Thermal adaptation in the intertidal snail Echinolittorina malaccana contradicts current theory by revealing the crucial roles of resting metabolism

David J. Marshall, Yun-wei Dong, Christopher D. McQuaid and Gray A. Williams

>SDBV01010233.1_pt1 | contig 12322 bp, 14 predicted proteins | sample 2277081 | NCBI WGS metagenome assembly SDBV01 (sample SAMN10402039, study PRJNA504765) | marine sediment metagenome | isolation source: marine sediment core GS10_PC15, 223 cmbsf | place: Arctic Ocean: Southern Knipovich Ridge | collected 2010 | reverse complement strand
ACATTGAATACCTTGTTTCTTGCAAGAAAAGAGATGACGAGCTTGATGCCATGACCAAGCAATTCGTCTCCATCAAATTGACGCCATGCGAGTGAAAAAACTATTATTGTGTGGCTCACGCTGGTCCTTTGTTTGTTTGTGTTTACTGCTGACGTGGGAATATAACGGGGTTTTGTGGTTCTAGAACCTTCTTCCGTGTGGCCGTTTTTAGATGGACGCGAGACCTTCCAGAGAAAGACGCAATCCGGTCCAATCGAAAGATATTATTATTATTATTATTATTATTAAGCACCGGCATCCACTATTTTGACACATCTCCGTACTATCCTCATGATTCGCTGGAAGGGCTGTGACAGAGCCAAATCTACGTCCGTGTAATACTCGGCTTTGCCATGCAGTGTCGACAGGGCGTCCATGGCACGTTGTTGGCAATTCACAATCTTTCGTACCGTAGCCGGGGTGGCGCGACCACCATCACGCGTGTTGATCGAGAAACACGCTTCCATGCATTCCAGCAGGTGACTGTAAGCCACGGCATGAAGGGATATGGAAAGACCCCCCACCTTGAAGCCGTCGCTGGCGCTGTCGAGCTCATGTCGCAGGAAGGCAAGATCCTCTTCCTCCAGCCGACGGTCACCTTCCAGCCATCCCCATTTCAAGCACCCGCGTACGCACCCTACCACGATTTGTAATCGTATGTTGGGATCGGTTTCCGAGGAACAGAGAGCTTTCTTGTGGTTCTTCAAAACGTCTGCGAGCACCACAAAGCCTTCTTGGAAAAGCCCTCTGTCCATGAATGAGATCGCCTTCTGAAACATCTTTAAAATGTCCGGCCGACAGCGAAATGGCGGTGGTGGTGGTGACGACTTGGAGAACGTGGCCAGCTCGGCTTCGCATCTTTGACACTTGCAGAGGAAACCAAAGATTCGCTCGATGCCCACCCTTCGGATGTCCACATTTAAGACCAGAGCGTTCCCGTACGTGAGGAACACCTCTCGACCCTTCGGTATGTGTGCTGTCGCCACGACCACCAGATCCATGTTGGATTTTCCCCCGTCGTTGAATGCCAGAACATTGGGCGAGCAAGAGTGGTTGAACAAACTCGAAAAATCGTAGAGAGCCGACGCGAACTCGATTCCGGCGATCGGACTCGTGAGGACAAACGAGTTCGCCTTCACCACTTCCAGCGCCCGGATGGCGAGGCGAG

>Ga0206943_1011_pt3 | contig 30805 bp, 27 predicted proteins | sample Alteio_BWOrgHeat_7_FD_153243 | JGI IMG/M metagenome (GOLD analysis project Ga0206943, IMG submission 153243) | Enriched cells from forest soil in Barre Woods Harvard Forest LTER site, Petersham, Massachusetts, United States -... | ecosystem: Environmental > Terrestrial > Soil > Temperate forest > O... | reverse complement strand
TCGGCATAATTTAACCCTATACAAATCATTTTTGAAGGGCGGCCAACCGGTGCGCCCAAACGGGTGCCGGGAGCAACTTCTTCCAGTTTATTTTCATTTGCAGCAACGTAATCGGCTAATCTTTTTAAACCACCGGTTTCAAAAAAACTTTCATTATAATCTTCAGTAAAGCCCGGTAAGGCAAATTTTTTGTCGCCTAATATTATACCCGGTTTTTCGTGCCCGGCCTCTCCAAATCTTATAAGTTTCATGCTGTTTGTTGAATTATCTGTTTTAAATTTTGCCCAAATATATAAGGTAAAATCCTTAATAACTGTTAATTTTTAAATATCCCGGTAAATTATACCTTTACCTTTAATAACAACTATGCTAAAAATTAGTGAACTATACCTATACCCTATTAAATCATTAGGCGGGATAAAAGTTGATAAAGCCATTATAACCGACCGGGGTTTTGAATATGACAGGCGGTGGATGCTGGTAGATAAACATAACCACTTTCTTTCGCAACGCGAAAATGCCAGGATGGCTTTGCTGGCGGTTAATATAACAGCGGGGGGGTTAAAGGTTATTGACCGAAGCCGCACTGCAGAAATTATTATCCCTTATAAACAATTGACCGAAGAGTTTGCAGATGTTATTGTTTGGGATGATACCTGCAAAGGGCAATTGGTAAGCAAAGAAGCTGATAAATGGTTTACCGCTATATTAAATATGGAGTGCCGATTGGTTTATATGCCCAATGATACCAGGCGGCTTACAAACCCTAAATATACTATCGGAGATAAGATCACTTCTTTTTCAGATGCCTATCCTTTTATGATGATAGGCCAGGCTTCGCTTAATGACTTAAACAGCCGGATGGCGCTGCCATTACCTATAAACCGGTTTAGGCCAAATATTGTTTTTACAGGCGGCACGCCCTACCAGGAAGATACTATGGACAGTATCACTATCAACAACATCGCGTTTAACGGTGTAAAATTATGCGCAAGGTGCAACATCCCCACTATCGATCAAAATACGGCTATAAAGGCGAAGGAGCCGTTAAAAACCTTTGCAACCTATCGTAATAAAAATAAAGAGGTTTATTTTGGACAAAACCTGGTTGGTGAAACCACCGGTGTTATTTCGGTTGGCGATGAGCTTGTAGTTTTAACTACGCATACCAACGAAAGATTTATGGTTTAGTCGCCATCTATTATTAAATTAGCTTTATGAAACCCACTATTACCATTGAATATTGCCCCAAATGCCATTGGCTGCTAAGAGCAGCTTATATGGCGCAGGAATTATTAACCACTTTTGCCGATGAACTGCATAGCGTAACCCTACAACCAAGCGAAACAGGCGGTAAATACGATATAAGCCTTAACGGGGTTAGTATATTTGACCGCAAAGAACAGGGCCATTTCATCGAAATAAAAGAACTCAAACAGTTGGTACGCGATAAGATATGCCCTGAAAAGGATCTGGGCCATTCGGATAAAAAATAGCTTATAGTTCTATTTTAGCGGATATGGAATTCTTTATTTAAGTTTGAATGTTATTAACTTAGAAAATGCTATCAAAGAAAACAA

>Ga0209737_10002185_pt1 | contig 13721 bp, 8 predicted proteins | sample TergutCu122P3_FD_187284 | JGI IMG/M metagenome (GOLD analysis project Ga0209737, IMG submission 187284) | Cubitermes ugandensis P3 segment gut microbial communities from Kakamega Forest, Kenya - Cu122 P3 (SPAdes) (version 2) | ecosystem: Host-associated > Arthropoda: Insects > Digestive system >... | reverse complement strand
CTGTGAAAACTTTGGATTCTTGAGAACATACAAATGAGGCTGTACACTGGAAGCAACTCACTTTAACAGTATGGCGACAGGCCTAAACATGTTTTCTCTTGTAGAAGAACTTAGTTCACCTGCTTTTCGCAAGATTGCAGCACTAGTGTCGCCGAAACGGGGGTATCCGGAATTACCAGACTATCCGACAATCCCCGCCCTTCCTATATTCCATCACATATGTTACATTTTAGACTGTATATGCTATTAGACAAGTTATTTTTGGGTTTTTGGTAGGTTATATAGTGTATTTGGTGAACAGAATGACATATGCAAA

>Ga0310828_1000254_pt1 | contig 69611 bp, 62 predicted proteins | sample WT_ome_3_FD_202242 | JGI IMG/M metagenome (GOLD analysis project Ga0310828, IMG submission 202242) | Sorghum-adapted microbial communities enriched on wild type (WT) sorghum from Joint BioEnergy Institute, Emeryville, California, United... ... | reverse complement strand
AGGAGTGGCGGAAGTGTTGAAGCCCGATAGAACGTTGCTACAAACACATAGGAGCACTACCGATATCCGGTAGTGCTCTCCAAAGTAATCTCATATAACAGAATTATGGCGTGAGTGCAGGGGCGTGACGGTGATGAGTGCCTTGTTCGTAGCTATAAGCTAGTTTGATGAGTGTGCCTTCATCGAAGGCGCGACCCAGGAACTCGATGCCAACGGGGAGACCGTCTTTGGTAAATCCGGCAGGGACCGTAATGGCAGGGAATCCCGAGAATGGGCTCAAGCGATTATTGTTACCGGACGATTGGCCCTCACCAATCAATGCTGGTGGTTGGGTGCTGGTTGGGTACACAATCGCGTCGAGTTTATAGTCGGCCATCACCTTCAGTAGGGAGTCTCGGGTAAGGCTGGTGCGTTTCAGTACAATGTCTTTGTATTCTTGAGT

Contemporary theory for thermal adaptation of ectothermic metazoans focuses on the maximization of energy gain and performance (locomotion and foraging). Little consideration is given to the selection for mechanisms that minimize resting energy loss in organisms whose energy gain is severely constrained. We tested a hypothetical framework for thermal performance of locomotor activity (a proxy for energy gain) and resting metabolism (a proxy for energy loss) in energetically compromised snails in the littoral fringe zone, comparing this with existing theory. In contrast to theory, the thermal ranges and optima for locomotor performance and metabolic performance of Echinolittorina malaccana are mismatched, and energy gain is only possible at relatively cool temperatures. To overcome thermal and temporal constraints on energy gain while experiencing high body temperatures (23–50°C), these snails depress resting metabolism between 35 and 46°C (thermally insensitive zone). The resulting bimodal relationship for metabolism against temperature contrasts with the unimodal or exponential relationships of most ectotherms. Elevation of metabolism above the breakpoint temperature for thermal insensitivity (46°C) coincides with the induction of a heat shock response, and has implications for energy expenditure and natural selection. Time-dependent mortality is initiated at this breakpoint temperature, suggesting a threshold above which the rate of energy demand exceeds the capacity for cellular energy generation (rate of ATP turnover). Mortality in a thermal range that elevates rather than limits aerobic metabolism contrasts with the hypothesis that cellular oxygen deficiency underlies temperature-related mortality. The findings of this study point to the need to incorporate aspects of resting metabolism and energy conservation into theories of thermal adaptation.